Somehow, in the hustle and bustle of my hustling, bustling day, I took a moment to reflect on something that caught my attention, or rather someone. Everyday as I walk to the shuttle stop, I pass people who sit on the side of the road, asking for small change. Us Cape-townians have a favorite phrase for them “bergies”, which translates from the Afrikaans slang to “mountain-dweller”. These people are the street-dwellers of our city, sometimes living nomadic lives on the foothills of Table mountain and Devils peak, sometimes just curling up in a doorway or on a park bench to spend the cold Winter nights.
There’s this one guy that really gets me, you know? I mean really throws me off. Most of the Bergies are disabled, or just hobos or crazies, but when you pass this guy, lets call him Bill, he asks you “Do you have R2?” The weird thing is the way he does it though, boldly, with none of that beggerly, pity-party tone that you normally encounter. He has a clipped accent, and a sort-of dignity in his posture and expression, an intensity.
I’ve stopped to talk to his once or twice, intrigued by his life, and his history. He claimed to have traveled Europe, and had to return for “family business” of some sort, which ended up with him ultimately living on the street. He used to write, but now he just sits, contemplating “a sense of overwhelming consciousness”, a “connection of the mind”, passing the morning away perched on an up-turned crate. Bill’s been looking skinnier lately, I hope he’s alright.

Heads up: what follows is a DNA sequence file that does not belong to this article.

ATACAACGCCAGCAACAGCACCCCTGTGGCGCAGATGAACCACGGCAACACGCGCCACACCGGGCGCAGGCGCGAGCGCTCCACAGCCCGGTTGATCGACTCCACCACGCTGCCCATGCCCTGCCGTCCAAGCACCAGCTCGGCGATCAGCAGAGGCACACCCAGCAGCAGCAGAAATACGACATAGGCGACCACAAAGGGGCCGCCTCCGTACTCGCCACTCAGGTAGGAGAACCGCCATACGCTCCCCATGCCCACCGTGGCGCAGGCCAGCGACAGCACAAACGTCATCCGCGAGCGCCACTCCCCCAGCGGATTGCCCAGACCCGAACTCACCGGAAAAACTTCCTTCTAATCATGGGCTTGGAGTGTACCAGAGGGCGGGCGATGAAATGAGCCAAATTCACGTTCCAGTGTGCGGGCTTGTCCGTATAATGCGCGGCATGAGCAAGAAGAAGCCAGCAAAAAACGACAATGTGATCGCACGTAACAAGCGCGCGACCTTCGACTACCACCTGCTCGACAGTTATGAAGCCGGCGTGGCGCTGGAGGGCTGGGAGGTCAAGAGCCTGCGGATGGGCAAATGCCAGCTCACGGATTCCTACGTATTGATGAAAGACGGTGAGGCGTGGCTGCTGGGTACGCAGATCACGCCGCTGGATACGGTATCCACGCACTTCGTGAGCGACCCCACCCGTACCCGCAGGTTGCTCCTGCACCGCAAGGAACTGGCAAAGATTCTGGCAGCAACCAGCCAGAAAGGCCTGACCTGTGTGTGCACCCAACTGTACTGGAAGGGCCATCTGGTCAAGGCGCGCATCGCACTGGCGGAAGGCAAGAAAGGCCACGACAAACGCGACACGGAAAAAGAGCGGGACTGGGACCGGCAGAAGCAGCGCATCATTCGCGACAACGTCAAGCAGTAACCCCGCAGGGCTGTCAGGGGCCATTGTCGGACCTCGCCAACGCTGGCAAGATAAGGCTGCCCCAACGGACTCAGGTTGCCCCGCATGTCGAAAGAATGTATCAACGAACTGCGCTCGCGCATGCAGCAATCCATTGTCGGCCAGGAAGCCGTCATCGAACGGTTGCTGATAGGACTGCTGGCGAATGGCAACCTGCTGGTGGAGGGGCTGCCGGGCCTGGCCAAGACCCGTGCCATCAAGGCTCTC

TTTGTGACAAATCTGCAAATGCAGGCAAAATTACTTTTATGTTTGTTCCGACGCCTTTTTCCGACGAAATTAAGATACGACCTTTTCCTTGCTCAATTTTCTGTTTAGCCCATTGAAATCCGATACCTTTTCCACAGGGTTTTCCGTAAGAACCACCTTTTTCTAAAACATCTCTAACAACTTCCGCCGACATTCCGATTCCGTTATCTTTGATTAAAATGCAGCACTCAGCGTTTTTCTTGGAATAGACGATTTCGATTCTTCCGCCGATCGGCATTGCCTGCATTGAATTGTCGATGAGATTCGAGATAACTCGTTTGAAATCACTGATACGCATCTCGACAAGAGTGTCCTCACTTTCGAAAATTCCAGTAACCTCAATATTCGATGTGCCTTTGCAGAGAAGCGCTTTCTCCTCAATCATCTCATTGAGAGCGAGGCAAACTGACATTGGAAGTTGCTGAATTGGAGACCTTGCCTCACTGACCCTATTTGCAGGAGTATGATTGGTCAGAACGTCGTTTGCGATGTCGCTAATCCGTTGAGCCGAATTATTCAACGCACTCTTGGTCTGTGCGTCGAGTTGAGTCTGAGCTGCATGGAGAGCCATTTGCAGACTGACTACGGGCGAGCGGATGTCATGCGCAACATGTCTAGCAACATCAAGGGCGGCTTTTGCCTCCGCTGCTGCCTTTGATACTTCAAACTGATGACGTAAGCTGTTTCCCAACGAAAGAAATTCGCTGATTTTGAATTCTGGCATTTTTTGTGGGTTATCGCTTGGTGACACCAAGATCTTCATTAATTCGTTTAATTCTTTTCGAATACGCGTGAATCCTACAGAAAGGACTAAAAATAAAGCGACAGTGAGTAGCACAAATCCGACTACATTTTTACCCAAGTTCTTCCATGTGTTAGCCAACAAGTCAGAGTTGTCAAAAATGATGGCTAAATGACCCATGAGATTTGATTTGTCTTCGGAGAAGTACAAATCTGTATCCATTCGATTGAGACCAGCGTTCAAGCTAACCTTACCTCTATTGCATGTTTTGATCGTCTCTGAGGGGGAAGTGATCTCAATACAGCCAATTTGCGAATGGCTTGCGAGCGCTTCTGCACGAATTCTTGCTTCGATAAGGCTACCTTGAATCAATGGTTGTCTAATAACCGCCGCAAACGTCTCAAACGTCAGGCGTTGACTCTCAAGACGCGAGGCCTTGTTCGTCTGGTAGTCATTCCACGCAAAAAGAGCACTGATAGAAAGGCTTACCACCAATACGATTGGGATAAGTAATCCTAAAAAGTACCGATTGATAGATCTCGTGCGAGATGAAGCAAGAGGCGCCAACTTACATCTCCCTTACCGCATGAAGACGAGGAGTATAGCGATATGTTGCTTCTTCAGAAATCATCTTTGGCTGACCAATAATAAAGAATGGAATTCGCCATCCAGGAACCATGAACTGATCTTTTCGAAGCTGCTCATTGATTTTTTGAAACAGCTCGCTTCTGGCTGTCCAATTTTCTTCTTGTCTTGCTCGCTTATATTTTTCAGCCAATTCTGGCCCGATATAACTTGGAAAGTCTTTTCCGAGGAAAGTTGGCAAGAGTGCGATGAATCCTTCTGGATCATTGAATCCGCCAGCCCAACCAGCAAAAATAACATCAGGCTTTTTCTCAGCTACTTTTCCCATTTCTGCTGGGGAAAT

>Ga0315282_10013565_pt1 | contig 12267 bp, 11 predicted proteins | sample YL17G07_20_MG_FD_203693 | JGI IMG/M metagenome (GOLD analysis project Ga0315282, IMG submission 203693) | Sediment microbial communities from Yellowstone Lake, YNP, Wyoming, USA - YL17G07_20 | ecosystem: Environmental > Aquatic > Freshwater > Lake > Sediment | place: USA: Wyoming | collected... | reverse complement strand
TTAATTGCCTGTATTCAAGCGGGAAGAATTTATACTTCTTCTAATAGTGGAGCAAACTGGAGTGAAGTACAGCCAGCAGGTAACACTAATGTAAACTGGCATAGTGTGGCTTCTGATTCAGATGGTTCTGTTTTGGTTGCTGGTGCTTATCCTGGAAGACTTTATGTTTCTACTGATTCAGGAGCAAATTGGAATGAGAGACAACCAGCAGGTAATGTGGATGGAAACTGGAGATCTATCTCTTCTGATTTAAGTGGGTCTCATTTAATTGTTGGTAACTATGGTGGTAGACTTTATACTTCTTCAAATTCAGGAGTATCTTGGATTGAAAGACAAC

Some think that Bill is crazy, and maybe he his. I’ve seen him parading down main road, hands held high, reciting his moving soliloquies which swirl around me fleetingly as I catch a word or phrase in passing. I’ve not the heart to tell him that nobody is listening, there is no great audience and he is no grand actor. It saddens me that such a person, so sensitive and unique, could find themselves in such a circumstance. Is it any less fair that an intellectual should be homeless than someone of fewer gifts? If all humans are truly equal, then why do I feel so much worse for Bill than the man without a foot just down the street?
Bill is just so enigmatic, and I admit, I am intrigued. What hideous horror lies in his past? Betrayal? Loss? Rejection? Or is the answer along a completely different line altogether? Is it merely that artists of or time just tend to descend into lives such as Bill’s, unable to cope with the pressures of living in our world ruled by constraints? Is his life more of a freedom than poor circumstance? I cant help but muse that Bill knows a freedom that I will never glimpse. And if that is so, then I envy him.
I’ve been at my desk since 4pm this afternoon, and apart from a short break for dinner and a shower, I haven’t moved. Its now 1am, and I suppose I’ve made quite a lot of progress on my assignment…
Have a look at what I’ve designed (the drawing of this took about 20mins, I’ve been working for 8 hours to give you an idea of how not free I am!) BTW, the mountain pics are from my flat’s front door. 😉